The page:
Nobel laureate Paul Krugman is attacking Amity Shlaes as a paranoid "crank" for her latest column about inflation, which is pretty much what you'd expect from Professor Krugman, who, by the way works for a newspaper whose weekday single copy New York City cover price has increased to $2.50 from the 60 cents that it cost in 1999, or 417%.
The mystery is why the center-right American Enterprise Institute and its blogger James Pethokoukis is taking the same side as Professor Krugman in the fight, with a post obstreperously headlined "Why Amity Shlaes is dead wrong about inflation." Not just wrong, mind you, but "dead wrong," he writes, in a post accusing her of "sloppiness" and "obsession" and of feeding "a conspiratorial mindset unhelpful for anything other that [sic] creating customers for the numerous gold hawkers on talk radio."
I should disclose here that Miss Shlaes is a pal of mine — I worked for and with her husband from 1995 to 2008. I also am indebted to Mr. Pethokoukis, who wrote an extremely positive review in Commentary of JFK, Conservative. I'm trying to confine my commentary here to the merits of the issue, not the people involved, both of whom I respect and have high regard for.
On the merits, I think Shlaes has a far stronger case than do the Pethokoukis-Krugman team.
Let's consider Mr. Pethokoukis' argument. He writes:
The Consumer Price Index, including food and energy, has risen by an annual average of just 1.6% since 2008, including 1.5% last year. Is Washington phonying up the numbers? Well, MIT's Billion Price Project, which "uses prices collected from hundreds of online retailers around the world on a daily basis" puts US inflation at just over 2% the past year. In other words, the CPI is roughly correct, though your personal mileage will vary a bit.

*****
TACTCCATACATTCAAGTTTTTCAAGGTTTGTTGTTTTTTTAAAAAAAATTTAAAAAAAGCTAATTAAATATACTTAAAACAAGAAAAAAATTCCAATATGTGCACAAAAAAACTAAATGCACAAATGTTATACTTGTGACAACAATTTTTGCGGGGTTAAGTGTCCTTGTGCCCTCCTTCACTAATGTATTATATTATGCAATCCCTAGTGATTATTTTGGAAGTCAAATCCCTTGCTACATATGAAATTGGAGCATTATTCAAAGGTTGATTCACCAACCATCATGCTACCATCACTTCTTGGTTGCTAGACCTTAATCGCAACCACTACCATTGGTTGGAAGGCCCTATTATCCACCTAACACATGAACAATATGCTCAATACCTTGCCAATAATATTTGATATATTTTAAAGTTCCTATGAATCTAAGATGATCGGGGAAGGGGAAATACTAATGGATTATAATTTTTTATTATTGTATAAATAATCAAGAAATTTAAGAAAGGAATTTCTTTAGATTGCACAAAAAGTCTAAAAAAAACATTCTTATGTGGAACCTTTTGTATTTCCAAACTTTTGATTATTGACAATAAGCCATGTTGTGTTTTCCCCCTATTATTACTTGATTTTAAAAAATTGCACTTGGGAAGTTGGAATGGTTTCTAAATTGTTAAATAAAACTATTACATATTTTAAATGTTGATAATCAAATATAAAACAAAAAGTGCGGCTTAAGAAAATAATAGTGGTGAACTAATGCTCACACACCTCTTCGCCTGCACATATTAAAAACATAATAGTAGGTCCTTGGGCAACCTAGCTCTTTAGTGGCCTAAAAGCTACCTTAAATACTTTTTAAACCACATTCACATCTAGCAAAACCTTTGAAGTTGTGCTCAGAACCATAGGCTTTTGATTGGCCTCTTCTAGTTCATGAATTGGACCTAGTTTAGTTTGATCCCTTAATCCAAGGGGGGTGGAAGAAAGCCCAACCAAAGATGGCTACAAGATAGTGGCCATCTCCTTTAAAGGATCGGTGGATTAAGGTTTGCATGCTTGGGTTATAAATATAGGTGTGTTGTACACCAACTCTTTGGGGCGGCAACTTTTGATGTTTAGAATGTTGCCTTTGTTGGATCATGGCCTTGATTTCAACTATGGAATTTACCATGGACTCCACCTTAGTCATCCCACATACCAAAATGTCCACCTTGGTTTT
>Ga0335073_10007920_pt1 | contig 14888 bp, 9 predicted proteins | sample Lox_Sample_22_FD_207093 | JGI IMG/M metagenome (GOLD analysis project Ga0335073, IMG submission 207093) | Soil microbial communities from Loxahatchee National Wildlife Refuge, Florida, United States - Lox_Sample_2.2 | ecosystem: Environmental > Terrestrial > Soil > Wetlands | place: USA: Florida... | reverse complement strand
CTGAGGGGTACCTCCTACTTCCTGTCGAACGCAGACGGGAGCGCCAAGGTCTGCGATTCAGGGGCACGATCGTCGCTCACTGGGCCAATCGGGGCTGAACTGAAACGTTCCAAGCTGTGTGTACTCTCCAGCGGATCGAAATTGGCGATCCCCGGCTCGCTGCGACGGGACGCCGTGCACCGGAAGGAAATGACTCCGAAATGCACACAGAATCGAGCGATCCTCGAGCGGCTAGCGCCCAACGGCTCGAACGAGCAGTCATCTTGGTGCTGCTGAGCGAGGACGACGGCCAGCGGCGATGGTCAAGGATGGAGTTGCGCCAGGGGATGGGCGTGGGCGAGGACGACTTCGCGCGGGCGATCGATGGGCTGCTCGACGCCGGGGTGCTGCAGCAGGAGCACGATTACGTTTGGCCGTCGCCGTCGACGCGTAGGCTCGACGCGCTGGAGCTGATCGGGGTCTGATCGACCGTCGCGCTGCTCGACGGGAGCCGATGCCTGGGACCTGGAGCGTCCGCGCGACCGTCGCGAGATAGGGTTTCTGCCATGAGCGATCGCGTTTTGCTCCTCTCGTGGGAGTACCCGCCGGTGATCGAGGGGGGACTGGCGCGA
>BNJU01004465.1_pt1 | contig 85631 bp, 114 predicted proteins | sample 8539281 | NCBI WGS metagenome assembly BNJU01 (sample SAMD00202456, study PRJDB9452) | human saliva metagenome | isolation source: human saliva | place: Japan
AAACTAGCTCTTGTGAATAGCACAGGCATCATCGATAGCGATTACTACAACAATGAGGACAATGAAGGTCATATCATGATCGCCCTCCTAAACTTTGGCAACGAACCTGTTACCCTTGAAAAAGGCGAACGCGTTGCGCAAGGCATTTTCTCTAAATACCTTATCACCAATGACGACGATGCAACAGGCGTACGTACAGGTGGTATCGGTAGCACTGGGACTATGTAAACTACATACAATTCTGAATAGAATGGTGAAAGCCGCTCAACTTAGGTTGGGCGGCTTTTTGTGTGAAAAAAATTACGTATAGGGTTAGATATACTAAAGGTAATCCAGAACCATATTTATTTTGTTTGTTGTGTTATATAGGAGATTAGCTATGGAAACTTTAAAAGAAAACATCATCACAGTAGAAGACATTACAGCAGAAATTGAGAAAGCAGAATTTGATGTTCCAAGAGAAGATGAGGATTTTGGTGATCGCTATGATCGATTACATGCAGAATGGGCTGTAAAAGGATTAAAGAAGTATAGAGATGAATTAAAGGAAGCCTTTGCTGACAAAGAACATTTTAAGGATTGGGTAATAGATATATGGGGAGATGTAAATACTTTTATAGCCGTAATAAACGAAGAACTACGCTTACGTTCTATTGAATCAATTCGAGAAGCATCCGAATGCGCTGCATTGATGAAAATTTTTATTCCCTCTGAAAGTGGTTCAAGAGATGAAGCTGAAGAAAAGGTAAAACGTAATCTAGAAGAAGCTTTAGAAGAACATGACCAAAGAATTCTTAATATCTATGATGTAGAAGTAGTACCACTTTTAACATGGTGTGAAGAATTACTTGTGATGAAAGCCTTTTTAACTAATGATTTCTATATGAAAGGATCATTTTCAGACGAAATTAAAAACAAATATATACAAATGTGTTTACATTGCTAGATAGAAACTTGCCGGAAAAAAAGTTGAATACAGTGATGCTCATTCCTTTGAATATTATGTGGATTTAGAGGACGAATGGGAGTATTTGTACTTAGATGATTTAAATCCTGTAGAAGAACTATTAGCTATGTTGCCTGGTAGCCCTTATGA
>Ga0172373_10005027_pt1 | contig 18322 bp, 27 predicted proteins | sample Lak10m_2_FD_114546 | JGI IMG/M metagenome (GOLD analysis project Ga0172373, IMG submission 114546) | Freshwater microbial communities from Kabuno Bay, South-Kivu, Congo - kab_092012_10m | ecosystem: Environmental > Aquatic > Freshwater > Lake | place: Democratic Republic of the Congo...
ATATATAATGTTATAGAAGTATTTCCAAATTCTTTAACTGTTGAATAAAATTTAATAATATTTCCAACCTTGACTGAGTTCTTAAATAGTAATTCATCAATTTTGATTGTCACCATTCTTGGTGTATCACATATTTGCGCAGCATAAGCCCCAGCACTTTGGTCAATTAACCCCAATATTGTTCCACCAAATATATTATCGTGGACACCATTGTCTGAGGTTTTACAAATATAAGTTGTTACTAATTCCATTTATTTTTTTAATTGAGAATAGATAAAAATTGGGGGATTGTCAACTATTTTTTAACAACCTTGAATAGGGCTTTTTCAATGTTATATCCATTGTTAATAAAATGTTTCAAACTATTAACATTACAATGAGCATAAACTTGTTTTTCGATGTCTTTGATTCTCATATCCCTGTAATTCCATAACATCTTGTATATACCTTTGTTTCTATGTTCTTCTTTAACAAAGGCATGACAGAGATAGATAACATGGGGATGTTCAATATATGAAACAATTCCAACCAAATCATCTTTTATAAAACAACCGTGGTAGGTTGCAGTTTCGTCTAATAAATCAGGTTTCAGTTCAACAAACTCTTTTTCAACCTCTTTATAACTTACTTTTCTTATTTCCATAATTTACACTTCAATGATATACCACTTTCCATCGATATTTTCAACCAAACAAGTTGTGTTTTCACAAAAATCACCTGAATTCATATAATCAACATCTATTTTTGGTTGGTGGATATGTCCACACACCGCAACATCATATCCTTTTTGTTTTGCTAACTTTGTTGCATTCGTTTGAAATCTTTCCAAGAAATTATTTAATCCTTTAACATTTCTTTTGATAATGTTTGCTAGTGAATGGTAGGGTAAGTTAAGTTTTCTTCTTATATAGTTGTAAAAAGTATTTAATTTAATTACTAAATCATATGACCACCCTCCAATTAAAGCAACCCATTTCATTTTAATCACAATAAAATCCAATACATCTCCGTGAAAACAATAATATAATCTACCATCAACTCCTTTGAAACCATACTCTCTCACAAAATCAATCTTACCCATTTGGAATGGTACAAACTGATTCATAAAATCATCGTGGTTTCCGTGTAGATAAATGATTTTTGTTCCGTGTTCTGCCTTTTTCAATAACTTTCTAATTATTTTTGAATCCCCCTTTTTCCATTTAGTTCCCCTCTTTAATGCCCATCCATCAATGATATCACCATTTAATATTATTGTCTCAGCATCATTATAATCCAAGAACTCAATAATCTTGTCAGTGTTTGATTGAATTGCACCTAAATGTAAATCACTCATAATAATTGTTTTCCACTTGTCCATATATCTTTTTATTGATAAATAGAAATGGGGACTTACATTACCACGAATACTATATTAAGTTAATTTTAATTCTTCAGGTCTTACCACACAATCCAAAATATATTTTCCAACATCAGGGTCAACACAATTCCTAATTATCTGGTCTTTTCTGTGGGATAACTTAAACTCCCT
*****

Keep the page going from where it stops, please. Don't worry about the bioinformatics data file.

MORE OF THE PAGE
Mr. Pethokoukis describes a difference between "just over 2%" and "1.5%" as "roughly correct." But another way to look at it is that the government numbers are under-reporting inflation by 25%.
Nor is Miss Shlaes an outlier in expressing concern about inflation. Here are some recent headlines from the Financial Times, a mainstream publication that isn't exactly Peter Schiff's radio show:
January 8, 2014: "U.S. inflation expectations hit eight-month high"
May 30, 2014: "US inflation rise adds to Fed confidence"
June 17, 2014: "Inflation becomes relevant again as US consumer prices climb 2.1%"
June 27, 2014: "US inflation has climbed. Now what?"
Or look to the U.S. government itself: the federal agriculture department is predicting a consumer price increase of five to six percent for eggs in 2014, and five to six percent for fresh fruit, as well. The overall forecast increase for food prices in 2014, as of June 25, 2014, was 2.5 precent to 3.5 percent.
Nor is it just talk radio "hawkers" who want to own some gold to protect against the erosion of the dollar. The president of the Federal Reserve Bank of Dallas, Richard W. Fisher, owned at least $1 million worth of gold, according to a report of his personal financial disclosure form. John Paulson's hedge fund reportedly owned $1.19 billion worth of shares in a gold exchange-traded fund. Maybe he's a paranoid crank, too?
The items Miss Shlaes cites in her column — gasoline, movie tickets, postage stamps, haircuts, college education — are things that aren't easily outsourced to China, and things that a lot of Americans will share the sense have increased in price faster than wages have.
And as the French economist Thomas Piketty, one of Professor Krugman's favorites, no less, pointed out in his book, "inflation is hard to control: once it gets started, there is no guarantee that it can be stopped at 5 percent a year."
So those who rush to dismiss concern about inflation while criticizing those who warn of it may want to exercise some caution themselves.